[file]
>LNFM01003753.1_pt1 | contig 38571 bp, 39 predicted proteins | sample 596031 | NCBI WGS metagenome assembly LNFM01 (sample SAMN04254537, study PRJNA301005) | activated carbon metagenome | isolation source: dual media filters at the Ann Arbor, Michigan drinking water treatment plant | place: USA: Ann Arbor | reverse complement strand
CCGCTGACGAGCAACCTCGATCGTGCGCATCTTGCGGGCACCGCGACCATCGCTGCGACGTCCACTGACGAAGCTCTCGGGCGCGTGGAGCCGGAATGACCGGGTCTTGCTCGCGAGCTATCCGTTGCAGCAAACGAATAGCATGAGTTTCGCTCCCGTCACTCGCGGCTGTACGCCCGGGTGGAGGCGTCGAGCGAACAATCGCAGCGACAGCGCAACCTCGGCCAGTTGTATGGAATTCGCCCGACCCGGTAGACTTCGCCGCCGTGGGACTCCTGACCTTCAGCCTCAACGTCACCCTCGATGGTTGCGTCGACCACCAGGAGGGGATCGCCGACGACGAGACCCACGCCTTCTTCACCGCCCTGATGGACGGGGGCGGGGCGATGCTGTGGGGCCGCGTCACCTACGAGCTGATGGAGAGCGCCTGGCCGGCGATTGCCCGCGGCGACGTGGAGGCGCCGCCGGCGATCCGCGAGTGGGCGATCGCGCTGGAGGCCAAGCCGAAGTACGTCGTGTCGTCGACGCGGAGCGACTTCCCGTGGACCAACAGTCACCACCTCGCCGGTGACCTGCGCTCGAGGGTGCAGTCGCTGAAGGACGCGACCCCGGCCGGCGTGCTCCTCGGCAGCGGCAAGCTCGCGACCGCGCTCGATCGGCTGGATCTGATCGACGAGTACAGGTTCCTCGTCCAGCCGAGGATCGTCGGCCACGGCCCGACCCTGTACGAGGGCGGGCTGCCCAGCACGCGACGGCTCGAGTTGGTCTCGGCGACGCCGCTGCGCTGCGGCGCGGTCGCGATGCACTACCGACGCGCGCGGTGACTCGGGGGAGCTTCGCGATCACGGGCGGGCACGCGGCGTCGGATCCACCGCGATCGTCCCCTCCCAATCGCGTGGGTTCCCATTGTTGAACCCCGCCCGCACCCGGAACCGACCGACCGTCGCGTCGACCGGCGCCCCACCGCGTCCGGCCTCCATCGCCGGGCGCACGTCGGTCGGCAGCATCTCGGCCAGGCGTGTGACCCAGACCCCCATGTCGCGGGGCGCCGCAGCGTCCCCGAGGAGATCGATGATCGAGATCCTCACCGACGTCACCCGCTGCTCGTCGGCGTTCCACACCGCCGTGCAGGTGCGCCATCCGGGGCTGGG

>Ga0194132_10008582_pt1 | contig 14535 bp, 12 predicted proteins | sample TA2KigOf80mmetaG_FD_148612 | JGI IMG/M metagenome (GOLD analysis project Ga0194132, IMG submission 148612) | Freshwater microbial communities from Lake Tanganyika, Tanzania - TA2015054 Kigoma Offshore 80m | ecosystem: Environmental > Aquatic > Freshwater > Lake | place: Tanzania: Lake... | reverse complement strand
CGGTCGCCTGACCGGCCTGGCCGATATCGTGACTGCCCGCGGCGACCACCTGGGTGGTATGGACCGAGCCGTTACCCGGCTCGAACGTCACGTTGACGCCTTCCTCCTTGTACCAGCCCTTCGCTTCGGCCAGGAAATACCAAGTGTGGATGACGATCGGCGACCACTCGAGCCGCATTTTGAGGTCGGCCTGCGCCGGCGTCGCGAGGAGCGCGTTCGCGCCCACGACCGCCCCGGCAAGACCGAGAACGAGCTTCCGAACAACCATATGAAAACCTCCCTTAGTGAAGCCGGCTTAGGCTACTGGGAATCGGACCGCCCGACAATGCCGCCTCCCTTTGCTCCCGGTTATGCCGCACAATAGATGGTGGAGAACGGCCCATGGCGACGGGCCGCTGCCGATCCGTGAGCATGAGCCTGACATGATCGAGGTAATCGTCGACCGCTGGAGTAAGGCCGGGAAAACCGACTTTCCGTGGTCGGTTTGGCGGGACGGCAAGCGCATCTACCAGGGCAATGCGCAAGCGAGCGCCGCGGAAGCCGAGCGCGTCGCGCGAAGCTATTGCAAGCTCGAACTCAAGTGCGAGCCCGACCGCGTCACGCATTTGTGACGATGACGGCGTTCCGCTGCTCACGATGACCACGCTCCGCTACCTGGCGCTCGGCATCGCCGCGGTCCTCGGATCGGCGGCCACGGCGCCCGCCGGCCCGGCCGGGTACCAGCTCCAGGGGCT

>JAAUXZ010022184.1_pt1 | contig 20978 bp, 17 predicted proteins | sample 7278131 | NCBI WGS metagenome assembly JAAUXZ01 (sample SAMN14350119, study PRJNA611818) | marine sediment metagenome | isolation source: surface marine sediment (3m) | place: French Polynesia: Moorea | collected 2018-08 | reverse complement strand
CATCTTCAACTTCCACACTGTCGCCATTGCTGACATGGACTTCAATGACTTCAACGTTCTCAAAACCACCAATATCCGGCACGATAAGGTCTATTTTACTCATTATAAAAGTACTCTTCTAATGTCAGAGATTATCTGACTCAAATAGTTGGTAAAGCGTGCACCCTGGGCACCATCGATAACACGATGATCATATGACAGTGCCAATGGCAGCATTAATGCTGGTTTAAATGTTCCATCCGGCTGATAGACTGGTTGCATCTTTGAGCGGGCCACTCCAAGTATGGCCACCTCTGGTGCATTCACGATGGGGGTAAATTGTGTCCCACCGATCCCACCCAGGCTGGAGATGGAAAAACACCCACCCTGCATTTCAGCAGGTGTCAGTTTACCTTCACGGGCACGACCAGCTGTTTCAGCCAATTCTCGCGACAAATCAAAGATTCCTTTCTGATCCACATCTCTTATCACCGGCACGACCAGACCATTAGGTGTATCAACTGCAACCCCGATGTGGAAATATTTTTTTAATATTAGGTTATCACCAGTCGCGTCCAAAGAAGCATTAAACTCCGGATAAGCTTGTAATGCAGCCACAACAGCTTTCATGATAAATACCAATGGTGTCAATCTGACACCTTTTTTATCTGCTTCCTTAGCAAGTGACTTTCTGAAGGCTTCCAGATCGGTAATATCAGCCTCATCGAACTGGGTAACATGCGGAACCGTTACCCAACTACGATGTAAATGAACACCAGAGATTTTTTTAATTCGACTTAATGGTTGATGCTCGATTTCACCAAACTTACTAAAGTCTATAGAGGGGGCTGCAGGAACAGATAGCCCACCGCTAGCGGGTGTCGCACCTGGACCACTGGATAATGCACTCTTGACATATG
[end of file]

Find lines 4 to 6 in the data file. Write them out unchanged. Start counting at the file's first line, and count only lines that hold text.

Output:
CGGTCGCCTGACCGGCCTGGCCGATATCGTGACTGCCCGCGGCGACCACCTGGGTGGTATGGACCGAGCCGTTACCCGGCTCGAACGTCACGTTGACGCCTTCCTCCTTGTACCAGCCCTTCGCTTCGGCCAGGAAATACCAAGTGTGGATGACGATCGGCGACCACTCGAGCCGCATTTTGAGGTCGGCCTGCGCCGGCGTCGCGAGGAGCGCGTTCGCGCCCACGACCGCCCCGGCAAGACCGAGAACGAGCTTCCGAACAACCATATGAAAACCTCCCTTAGTGAAGCCGGCTTAGGCTACTGGGAATCGGACCGCCCGACAATGCCGCCTCCCTTTGCTCCCGGTTATGCCGCACAATAGATGGTGGAGAACGGCCCATGGCGACGGGCCGCTGCCGATCCGTGAGCATGAGCCTGACATGATCGAGGTAATCGTCGACCGCTGGAGTAAGGCCGGGAAAACCGACTTTCCGTGGTCGGTTTGGCGGGACGGCAAGCGCATCTACCAGGGCAATGCGCAAGCGAGCGCCGCGGAAGCCGAGCGCGTCGCGCGAAGCTATTGCAAGCTCGAACTCAAGTGCGAGCCCGACCGCGTCACGCATTTGTGACGATGACGGCGTTCCGCTGCTCACGATGACCACGCTCCGCTACCTGGCGCTCGGCATCGCCGCGGTCCTCGGATCGGCGGCCACGGCGCCCGCCGGCCCGGCCGGGTACCAGCTCCAGGGGCT

>JAAUXZ010022184.1_pt1 | contig 20978 bp, 17 predicted proteins | sample 7278131 | NCBI WGS metagenome assembly JAAUXZ01 (sample SAMN14350119, study PRJNA611818) | marine sediment metagenome | isolation source: surface marine sediment (3m) | place: French Polynesia: Moorea | collected 2018-08 | reverse complement strand
CATCTTCAACTTCCACACTGTCGCCATTGCTGACATGGACTTCAATGACTTCAACGTTCTCAAAACCACCAATATCCGGCACGATAAGGTCTATTTTACTCATTATAAAAGTACTCTTCTAATGTCAGAGATTATCTGACTCAAATAGTTGGTAAAGCGTGCACCCTGGGCACCATCGATAACACGATGATCATATGACAGTGCCAATGGCAGCATTAATGCTGGTTTAAATGTTCCATCCGGCTGATAGACTGGTTGCATCTTTGAGCGGGCCACTCCAAGTATGGCCACCTCTGGTGCATTCACGATGGGGGTAAATTGTGTCCCACCGATCCCACCCAGGCTGGAGATGGAAAAACACCCACCCTGCATTTCAGCAGGTGTCAGTTTACCTTCACGGGCACGACCAGCTGTTTCAGCCAATTCTCGCGACAAATCAAAGATTCCTTTCTGATCCACATCTCTTATCACCGGCACGACCAGACCATTAGGTGTATCAACTGCAACCCCGATGTGGAAATATTTTTTTAATATTAGGTTATCACCAGTCGCGTCCAAAGAAGCATTAAACTCCGGATAAGCTTGTAATGCAGCCACAACAGCTTTCATGATAAATACCAATGGTGTCAATCTGACACCTTTTTTATCTGCTTCCTTAGCAAGTGACTTTCTGAAGGCTTCCAGATCGGTAATATCAGCCTCATCGAACTGGGTAACATGCGGAACCGTTACCCAACTACGATGTAAATGAACACCAGAGATTTTTTTAATTCGACTTAATGGTTGATGCTCGATTTCACCAAACTTACTAAAGTCTATAGAGGGGGCTGCAGGAACAGATAGCCCACCGCTAGCGGGTGTCGCACCTGGACCACTGGATAATGCACTCTTGACATATG